The challenge of complexity

Günter Ackermann, Health Promotion Switzerland

Professionals in health promotion and prevention are faced with many challenges: health promotion (and prevention) actions are generally sophisticated interventions in complex social systems. Health promotion projects are usually implemented in settings where many people and groups interact with each other in many different ways. Furthermore, settings such as schools, businesses and families conduct a lively exchange with their environment resulting in mutual influence. Each setting is a fundamentally unique and complex social system with multi-faceted and dynamic modes of operation and action which are difficult to predict (Wright, 2006).

Health promotion projects in such complex systems are faced with great challenges: outcomes are aimed at different levels of intervention with different time perspectives and chains of effects are diverse and characterized by a great variety of interaction and back loops. These limit the predictability and planning of outcomes and it soon becomes difficult to deduct conclusively to what extent an observed effect is the result of a specific measure (Dörner, 2008). A modest measure might suddenly cause a disproportionately large effect, a well-intentioned action surprisingly provoke resistance. Various side effects are in any case the rule rather than the exception. When we are working in social systems we are therefore invariably faced with high complexity. In health promotion the difficulties are particularly sophisticated: the inter-disciplinary and multi-sector approach and the focus on setting and participation are additional elements that complicate the planning and control of interventions. Furthermore, objectives are usually planned to be attained in the long term which renders the conclusive attribution of effects to particular measures almost entirely impossible.

These particularities of health-promoting interventions, the challenging nature of complex social systems and the difficulties associated with them (Ackermann, Bergman et al., 2009) should not lead us to work in an exclusively reactive way or to dispense with planning or control altogether. It is rather a question of confronting complexity and the resulting consequences with appropriate methodology. In this context, it is particularly important to develop and manage quality with an active approach. Besides assuring quality, securing the resources or implementing an adequate documentation system, the central question is whether and how an organisation or a project team is in a position to deal adequately with the complexity. Are the different perspectives of the various stakeholders appropriately considered? Are there suitable forums for regular discussions of the project’s dynamics and its environment? Is there enough flexibility in the project’s structure and planning to accommodate unexpected developments? Does evaluation take into account the complex interdependencies and dynamics or is it inflexibly set on simplistic and unrealistic impact evidence?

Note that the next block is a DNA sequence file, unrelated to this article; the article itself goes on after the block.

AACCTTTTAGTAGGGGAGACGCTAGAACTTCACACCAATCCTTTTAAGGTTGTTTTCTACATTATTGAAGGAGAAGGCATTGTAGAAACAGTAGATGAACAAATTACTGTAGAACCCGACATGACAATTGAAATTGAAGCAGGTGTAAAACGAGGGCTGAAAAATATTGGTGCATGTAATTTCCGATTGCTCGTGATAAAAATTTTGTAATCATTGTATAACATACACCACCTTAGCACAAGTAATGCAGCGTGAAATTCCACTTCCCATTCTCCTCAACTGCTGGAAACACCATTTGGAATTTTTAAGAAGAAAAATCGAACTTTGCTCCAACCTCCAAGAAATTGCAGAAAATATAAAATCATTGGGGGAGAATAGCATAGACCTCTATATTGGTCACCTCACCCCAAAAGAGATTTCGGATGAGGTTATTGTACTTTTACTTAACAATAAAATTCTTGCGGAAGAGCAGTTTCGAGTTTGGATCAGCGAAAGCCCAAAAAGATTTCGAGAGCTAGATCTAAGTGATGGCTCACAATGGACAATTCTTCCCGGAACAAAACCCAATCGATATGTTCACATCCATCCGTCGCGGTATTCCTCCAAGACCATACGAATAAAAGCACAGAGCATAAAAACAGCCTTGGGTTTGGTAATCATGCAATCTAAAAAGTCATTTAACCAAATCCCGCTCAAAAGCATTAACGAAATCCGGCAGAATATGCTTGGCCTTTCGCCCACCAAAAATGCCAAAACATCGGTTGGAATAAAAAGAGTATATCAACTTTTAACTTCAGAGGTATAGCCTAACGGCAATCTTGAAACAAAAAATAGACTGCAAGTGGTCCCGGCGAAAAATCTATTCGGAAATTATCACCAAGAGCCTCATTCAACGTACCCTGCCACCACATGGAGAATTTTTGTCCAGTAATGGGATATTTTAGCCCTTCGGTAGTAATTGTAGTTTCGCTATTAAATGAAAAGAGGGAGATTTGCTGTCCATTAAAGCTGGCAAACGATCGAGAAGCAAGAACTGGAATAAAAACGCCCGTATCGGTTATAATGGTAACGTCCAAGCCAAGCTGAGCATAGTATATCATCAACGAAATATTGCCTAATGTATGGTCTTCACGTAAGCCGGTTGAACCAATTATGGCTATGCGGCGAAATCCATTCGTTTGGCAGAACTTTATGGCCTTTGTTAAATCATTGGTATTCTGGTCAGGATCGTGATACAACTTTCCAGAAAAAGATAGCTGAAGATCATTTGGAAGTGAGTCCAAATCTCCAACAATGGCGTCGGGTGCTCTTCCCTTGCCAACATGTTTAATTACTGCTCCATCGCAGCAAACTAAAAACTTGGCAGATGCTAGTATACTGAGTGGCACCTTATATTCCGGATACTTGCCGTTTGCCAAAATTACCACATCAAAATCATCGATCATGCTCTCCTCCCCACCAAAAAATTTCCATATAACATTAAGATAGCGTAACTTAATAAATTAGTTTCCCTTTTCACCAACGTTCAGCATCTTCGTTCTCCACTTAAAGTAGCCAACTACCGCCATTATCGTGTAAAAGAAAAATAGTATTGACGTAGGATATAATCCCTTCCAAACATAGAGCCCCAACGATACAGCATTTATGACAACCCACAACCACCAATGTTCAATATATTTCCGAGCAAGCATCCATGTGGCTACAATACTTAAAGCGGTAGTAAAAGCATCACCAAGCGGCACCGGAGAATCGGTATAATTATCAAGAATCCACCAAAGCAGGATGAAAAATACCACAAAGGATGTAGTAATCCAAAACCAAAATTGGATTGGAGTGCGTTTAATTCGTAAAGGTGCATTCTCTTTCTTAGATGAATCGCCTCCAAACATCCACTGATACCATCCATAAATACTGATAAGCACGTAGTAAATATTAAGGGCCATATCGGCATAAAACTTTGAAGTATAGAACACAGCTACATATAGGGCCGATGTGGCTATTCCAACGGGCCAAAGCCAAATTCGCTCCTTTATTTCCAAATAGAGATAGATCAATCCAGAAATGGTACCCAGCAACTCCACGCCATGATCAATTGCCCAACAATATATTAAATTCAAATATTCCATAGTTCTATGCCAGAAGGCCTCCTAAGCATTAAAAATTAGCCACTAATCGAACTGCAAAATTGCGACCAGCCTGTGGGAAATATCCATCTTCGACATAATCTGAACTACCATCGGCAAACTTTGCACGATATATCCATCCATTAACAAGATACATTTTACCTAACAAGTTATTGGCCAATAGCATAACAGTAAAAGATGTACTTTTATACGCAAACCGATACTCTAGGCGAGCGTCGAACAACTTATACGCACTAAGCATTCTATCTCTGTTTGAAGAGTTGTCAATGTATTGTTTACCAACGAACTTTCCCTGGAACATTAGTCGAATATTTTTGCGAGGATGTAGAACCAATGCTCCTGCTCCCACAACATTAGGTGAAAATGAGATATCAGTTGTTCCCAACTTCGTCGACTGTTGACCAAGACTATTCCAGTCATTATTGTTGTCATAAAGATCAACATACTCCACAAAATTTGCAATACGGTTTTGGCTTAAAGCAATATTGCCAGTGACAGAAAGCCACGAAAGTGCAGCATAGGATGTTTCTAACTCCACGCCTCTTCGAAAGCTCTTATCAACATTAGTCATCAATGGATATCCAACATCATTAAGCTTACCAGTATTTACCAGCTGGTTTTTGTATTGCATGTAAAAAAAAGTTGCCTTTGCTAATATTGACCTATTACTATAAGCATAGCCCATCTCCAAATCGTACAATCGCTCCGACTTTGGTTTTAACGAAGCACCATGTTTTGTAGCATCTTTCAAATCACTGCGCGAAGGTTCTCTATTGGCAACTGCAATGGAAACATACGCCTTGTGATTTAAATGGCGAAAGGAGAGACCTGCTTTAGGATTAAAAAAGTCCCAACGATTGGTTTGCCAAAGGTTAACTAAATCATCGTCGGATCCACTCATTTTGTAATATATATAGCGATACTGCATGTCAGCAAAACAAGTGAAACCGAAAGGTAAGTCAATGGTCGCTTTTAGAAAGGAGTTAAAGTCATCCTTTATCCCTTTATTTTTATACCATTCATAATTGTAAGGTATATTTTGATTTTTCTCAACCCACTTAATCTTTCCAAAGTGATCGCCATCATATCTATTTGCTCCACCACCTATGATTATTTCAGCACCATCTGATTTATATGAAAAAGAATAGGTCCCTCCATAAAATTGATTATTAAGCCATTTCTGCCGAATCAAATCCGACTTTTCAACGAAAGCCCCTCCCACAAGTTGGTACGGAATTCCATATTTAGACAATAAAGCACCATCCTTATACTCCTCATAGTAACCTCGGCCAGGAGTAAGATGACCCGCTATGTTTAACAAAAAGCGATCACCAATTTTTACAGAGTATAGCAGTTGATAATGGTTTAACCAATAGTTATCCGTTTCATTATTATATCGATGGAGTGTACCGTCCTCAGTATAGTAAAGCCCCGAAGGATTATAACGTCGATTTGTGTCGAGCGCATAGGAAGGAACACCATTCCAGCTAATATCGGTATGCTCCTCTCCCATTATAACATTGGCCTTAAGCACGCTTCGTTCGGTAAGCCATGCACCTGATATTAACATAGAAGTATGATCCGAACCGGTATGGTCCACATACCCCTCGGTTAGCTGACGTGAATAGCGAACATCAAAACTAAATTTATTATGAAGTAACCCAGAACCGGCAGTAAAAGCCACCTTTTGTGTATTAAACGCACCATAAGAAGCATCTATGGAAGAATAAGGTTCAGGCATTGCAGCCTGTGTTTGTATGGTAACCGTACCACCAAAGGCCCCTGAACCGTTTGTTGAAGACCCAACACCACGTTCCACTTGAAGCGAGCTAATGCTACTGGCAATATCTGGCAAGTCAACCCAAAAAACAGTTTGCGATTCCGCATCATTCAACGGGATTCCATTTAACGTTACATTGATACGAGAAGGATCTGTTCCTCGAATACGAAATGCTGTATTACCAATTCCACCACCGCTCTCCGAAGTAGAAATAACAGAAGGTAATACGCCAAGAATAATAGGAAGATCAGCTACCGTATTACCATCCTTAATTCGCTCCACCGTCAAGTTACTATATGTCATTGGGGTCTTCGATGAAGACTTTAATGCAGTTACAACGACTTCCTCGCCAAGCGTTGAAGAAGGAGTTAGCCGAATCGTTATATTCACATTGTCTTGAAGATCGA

In interventions in complex systems, project management and quality development have two main functions:

  1. A systematic approach provides orientation, helps identify and consider key issues and draws attention to blind spots. Systematisation also creates transparency and is the basis for evaluation and accountability.
  2. Joint discussions allow for reflection and assessment of complex issues from different perspectives and provide the basis for developing a shared understanding of problems, visions and strategies. Joint reflection is essential in projects which claim to have a participatory approach.

The quality system quint-essenz promotes both systematisation and joint discussions and provides the appropriate criteria, checklists, templates and tools. Examples are:

  • the quality criteria which encourage you to discuss your project periodically and thereby identify strengths and potential for improvement;
  • the outcome model which helps to identify complex issues and to justify prioritisations;
  • the equity tools which help you tackle the challenge of hard-to- reach target groups, and
  • the planning and project managing charts will enable you to deal with unforeseen developments without losing sight of the long-term goals and objectives.

Quality development and quality management help you to see complexity not as a threat, but as an exciting challenge. We wish you success in your projects and fun with your joint discussions and reflection!

Outcome models in health promotion and prevention

Lesetipp zu den Herausforderungen durch Komplexität in der Programmentwicklung: Ramalingam, Ben; Jones Harry (2008) Exploring the science of complexity Ideas and implications for development and humanitarian efforts: http://www.odi.org.uk/resources/download/583.pdf

References

Ackermann, Günter; Bergman, Manfred M.; Heinzmann, Claudia; Läubli-Loud, Marlène (2009) Komplexitätsreduktion durch Klassifikationsmodelle in der Gesundheitsförderung und Prävention. In: Kirch, Wilhelm; Middeke Martin und Rychlik, Reinhard (Hrsg): Aspekte der Prävention. Stuttgart: Thieme. 20-29.

Wright, M. T. (2006). Auf dem Weg zu einer theoriegeleiteten, evidenzbasierten, qualitätsgesicherten Primärprävention in Settings. In: Jahrbuch für Kritische Medizin, 43, S. 55-73

Dörner, D. (2008). Die Logik des Misslingens. Strategisches Denken in komplexen Situationen. Reinbek bei Hamburg: Rowohlt. 7. Auflage

Last modification: 16 June, 2011 09:45